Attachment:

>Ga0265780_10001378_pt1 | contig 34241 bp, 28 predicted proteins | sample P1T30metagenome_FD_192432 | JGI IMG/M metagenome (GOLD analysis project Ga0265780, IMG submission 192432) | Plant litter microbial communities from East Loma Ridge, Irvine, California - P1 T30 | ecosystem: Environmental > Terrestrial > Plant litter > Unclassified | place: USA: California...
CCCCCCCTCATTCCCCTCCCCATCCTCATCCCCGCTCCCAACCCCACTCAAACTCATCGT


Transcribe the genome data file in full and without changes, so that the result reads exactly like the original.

>Ga0265780_10001378_pt1 | contig 34241 bp, 28 predicted proteins | sample P1T30metagenome_FD_192432 | JGI IMG/M metagenome (GOLD analysis project Ga0265780, IMG submission 192432) | Plant litter microbial communities from East Loma Ridge, Irvine, California - P1 T30 | ecosystem: Environmental > Terrestrial > Plant litter > Unclassified | place: USA: California...
CCCCCCCTCATTCCCCTCCCCATCCTCATCCCCGCTCCCAACCCCACTCAAACTCATCGT